Displaced, the first anthological exhibition by Richard Mosse is on show at MAST, in Bologna. Almost eighty large-format photographs and two immersive video installations, The Enclave and Incoming plus a large 16-channel video wall Grid (Moria) and the video Quick are featured in order to subvert conventions, going beyond conventional representation.
So greens turn into amazing pinks, and b&w landscapes’ sharpened contrast conceals and unveils realities and people at once. Curated by Urs Stahel, the exhibition narrates Migration, Conflict and Climate Change by juxtaposing contemporary art and documentary photography.
Richard Mosse is “aware of the inherent power of the image, but as a rule, he renounces shooting the classic iconic images related to an event. His photographs do not show the conflict, the battle, the crossing of the border, in other words, the climax, but the world that follows the birth and the catastrophe”, Urs Stahel says.
Mosse’s earliest works, with almost no human presence, in Bosnia, Kosovo, the Gaza Strip and at the border, deal with destruction and defeat. His series Infra and The Enclave (a complex six-part video installation, 2010-2015) were taken in the North Kivu region, in the Democratic Republic of Congo – where coltan is extracted – marked by ongoing wars. He used a Kodak Aerochrome, a discontinued infrared-sensitive military reconnaissance film developed to locate camouflaged subjects. As the film records chlorophyll in vegetation, the Congolese rainforest being turned into a surreal pink and red landscape, the contrast between nature and the violence of soldiers and rebels is emphasized.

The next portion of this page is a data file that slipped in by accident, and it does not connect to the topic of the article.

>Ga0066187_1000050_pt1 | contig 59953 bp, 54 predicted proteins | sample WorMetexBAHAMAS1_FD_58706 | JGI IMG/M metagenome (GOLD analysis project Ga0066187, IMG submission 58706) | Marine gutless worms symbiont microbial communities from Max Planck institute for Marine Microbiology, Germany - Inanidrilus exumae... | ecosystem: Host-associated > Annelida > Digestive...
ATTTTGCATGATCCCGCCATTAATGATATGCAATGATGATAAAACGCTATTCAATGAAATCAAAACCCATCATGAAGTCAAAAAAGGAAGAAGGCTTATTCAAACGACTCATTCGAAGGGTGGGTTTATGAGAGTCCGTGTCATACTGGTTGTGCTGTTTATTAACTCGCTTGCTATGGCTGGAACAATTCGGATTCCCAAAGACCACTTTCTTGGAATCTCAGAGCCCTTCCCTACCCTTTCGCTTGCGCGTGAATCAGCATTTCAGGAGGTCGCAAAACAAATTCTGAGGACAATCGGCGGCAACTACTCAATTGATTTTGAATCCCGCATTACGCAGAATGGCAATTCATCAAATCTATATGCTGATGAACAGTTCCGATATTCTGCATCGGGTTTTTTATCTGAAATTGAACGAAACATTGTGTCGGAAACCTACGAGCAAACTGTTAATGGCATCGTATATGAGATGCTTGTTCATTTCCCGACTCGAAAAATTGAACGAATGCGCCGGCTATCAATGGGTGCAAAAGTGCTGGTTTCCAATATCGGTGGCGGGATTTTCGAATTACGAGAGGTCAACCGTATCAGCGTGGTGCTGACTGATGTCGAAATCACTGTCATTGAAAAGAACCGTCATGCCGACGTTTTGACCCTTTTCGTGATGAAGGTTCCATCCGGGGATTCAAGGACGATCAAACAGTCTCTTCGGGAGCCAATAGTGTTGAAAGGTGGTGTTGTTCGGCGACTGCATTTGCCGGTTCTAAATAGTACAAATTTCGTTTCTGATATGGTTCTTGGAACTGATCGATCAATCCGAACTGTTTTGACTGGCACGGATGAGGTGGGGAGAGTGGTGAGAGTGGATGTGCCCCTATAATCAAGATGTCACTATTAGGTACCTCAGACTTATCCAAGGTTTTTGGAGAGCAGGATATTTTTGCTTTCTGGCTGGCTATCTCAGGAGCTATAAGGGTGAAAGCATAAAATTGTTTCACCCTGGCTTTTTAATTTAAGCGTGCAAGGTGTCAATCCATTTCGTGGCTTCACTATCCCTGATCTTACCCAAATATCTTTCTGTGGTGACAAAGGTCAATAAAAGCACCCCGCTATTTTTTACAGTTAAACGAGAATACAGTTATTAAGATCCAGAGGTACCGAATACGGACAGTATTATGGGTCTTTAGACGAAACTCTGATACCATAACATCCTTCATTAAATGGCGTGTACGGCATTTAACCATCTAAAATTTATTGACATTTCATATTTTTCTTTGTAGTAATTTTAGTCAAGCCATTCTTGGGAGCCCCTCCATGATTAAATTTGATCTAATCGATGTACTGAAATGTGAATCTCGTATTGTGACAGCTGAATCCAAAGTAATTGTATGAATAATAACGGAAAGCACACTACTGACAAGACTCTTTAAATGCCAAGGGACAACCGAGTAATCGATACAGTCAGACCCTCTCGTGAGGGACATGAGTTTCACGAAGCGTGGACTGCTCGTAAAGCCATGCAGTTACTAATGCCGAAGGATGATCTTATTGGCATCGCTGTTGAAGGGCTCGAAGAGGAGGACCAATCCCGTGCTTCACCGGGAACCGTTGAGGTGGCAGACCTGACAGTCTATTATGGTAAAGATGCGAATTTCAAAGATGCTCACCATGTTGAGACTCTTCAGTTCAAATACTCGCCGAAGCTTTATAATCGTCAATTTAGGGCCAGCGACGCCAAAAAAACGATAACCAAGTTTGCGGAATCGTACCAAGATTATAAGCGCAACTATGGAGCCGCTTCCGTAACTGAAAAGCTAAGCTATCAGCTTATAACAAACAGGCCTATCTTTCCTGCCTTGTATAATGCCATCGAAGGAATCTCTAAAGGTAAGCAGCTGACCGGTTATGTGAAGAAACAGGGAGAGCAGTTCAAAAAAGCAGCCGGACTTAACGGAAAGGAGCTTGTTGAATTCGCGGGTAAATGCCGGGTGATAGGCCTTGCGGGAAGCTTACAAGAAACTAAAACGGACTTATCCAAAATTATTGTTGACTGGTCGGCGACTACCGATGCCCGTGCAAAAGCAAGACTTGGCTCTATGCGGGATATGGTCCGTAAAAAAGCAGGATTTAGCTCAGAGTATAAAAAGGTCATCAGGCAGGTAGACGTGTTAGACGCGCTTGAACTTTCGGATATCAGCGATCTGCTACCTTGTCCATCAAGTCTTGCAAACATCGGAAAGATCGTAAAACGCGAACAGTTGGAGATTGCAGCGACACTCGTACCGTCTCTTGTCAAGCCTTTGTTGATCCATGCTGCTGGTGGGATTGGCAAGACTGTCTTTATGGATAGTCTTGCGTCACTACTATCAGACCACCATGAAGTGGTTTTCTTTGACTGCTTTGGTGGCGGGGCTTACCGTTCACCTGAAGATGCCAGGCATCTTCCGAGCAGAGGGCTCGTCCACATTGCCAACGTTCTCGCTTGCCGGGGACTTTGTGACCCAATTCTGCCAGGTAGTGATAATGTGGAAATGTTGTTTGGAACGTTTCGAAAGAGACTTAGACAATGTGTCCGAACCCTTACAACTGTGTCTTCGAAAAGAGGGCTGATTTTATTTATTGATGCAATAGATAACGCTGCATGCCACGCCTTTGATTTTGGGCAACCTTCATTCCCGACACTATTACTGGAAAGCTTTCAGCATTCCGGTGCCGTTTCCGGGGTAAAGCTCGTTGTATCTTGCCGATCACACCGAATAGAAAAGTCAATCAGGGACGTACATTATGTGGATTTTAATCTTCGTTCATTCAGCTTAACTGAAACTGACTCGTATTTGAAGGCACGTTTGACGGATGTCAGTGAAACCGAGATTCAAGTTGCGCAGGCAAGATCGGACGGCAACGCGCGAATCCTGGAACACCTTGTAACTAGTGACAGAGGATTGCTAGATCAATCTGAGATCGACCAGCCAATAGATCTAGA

Then Mosse focused on mass migration and borders (2014-2018) travelling to several refugee camps, like the Skaramagas ones in Greece, Tel Sarhoun and Arsal in Lebanon, the Nizip I and Nizip II camps in Turkey. For Heat Maps and the video installation Incoming (an unconventional look at the migration crisis, created in collaboration with Dop Trevor Tweeten and the composer Ben Frost), Mosse used a thermal imaging camera, that records the so-called ‘heat maps’ instead of capturing light reflections. Images were shot and created reading heat signatures of people who were unaware they’re being caught on camera and, as Mosse recalls, their blood circulation as well as their breath are visible, but not their gazes, “in a two-step process: dehumanising them and then making them human again”
Thanks to the expressive methodology adopted, by displacing the real through an unfamiliar and alienating technology, the Irish photographer offers the viewer new ways to understand problems and tragedies of our time.
Ultra and Tristes Tropiques (2018 and 2019) are focused on the macro and the micro and shot in the South American rainforest, where his research shifts to images of nature. In Ultra, by using UV fluorescence, lichens, orchids and carnivorous plants, the colour spectrum is altered, with fluorescent and glittering colours, to underlining the risk of losing this biodiversity because of climate change and human intervention.
Tristes Tropiques, his most recent series, deals with the destruction of the ecosystem. In the Pantanal, the frontline of mass deforestation in the Brazilian Amazon, environmental damage is shown thanks to the satellite technology and to what Mosse and cartographer Denis Woods call “counter-mapping”, with multi-spectral orthographic photographs.
The catalogue, with essays by the curator Urs Stahel, Michael J. Kavanagh, Christian Viveros-Fauné and Ivo Quaranta, is published by Fondazione MAST.
Paola Sammartano is a journalist, specialized in arts and photography, based in Milan.
Richard Mosse : Displaced
May 7 – September 19, 2021
Via Speranza, 42
40133 – Bologna